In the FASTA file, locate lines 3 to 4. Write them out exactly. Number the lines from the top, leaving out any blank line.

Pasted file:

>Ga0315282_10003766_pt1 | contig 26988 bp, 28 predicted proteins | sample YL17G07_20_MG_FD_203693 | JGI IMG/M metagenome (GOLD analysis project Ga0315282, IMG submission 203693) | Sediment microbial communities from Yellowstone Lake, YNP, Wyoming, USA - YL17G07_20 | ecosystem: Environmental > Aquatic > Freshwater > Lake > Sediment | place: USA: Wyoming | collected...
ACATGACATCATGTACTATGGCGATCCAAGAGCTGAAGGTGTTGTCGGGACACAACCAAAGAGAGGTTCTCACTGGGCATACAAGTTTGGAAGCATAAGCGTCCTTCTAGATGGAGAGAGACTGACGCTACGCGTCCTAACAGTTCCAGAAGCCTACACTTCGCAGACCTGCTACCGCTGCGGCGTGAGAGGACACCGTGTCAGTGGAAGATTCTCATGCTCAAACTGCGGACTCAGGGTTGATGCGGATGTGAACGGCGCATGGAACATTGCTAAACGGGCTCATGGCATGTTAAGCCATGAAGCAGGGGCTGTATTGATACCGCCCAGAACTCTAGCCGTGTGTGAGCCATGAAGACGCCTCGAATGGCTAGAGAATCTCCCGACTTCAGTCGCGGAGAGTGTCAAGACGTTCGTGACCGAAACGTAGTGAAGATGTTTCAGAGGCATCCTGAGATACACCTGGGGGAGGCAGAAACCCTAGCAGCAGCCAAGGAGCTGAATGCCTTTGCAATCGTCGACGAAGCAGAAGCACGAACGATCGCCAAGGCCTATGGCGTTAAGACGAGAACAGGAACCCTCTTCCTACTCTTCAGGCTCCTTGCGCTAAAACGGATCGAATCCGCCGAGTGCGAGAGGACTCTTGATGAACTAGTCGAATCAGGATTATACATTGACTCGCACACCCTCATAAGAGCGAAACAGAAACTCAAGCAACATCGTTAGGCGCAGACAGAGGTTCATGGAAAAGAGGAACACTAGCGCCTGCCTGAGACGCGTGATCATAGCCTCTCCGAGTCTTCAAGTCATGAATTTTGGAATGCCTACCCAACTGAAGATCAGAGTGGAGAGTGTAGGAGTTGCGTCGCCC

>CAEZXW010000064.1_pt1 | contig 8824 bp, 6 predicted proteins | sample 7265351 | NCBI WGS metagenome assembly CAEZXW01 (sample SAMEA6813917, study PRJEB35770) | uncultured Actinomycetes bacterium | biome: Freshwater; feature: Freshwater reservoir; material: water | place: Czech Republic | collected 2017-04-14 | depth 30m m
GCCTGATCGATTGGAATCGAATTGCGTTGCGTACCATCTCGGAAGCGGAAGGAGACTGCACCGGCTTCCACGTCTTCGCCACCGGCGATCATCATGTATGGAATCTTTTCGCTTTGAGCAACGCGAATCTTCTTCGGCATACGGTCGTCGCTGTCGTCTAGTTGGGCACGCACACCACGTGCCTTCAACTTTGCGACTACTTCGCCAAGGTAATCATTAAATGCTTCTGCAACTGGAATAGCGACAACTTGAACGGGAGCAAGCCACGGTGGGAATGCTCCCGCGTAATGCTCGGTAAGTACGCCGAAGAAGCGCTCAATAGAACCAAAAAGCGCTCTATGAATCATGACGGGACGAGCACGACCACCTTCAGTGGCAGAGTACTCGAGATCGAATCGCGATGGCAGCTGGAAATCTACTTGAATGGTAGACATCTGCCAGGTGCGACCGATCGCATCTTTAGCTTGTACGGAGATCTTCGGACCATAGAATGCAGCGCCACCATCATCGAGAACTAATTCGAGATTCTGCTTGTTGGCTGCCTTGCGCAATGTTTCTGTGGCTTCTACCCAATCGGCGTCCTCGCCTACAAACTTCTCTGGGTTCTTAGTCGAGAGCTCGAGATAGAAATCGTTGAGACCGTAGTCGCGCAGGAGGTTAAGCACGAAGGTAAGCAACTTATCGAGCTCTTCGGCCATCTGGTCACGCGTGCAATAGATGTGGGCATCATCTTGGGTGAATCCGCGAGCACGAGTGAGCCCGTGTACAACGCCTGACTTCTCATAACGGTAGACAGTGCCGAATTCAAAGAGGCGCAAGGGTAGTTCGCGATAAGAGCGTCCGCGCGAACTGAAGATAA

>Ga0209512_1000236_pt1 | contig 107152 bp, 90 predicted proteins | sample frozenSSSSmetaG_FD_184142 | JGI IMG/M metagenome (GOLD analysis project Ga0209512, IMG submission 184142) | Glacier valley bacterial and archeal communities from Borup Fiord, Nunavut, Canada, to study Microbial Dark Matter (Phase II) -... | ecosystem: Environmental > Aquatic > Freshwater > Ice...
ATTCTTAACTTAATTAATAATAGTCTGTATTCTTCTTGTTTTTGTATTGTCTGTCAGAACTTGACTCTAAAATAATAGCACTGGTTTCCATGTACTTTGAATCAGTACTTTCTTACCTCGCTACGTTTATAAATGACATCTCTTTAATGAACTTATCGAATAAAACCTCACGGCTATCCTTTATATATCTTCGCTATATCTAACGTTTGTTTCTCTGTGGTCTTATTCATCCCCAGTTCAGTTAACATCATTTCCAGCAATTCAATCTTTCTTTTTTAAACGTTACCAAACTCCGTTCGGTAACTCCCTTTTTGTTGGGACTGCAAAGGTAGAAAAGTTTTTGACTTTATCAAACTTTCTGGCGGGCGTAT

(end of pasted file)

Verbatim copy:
>CAEZXW010000064.1_pt1 | contig 8824 bp, 6 predicted proteins | sample 7265351 | NCBI WGS metagenome assembly CAEZXW01 (sample SAMEA6813917, study PRJEB35770) | uncultured Actinomycetes bacterium | biome: Freshwater; feature: Freshwater reservoir; material: water | place: Czech Republic | collected 2017-04-14 | depth 30m m
GCCTGATCGATTGGAATCGAATTGCGTTGCGTACCATCTCGGAAGCGGAAGGAGACTGCACCGGCTTCCACGTCTTCGCCACCGGCGATCATCATGTATGGAATCTTTTCGCTTTGAGCAACGCGAATCTTCTTCGGCATACGGTCGTCGCTGTCGTCTAGTTGGGCACGCACACCACGTGCCTTCAACTTTGCGACTACTTCGCCAAGGTAATCATTAAATGCTTCTGCAACTGGAATAGCGACAACTTGAACGGGAGCAAGCCACGGTGGGAATGCTCCCGCGTAATGCTCGGTAAGTACGCCGAAGAAGCGCTCAATAGAACCAAAAAGCGCTCTATGAATCATGACGGGACGAGCACGACCACCTTCAGTGGCAGAGTACTCGAGATCGAATCGCGATGGCAGCTGGAAATCTACTTGAATGGTAGACATCTGCCAGGTGCGACCGATCGCATCTTTAGCTTGTACGGAGATCTTCGGACCATAGAATGCAGCGCCACCATCATCGAGAACTAATTCGAGATTCTGCTTGTTGGCTGCCTTGCGCAATGTTTCTGTGGCTTCTACCCAATCGGCGTCCTCGCCTACAAACTTCTCTGGGTTCTTAGTCGAGAGCTCGAGATAGAAATCGTTGAGACCGTAGTCGCGCAGGAGGTTAAGCACGAAGGTAAGCAACTTATCGAGCTCTTCGGCCATCTGGTCACGCGTGCAATAGATGTGGGCATCATCTTGGGTGAATCCGCGAGCACGAGTGAGCCCGTGTACAACGCCTGACTTCTCATAACGGTAGACAGTGCCGAATTCAAAGAGGCGCAAGGGTAGTTCGCGATAAGAGCGTCCGCGCGAACTGAAGATAA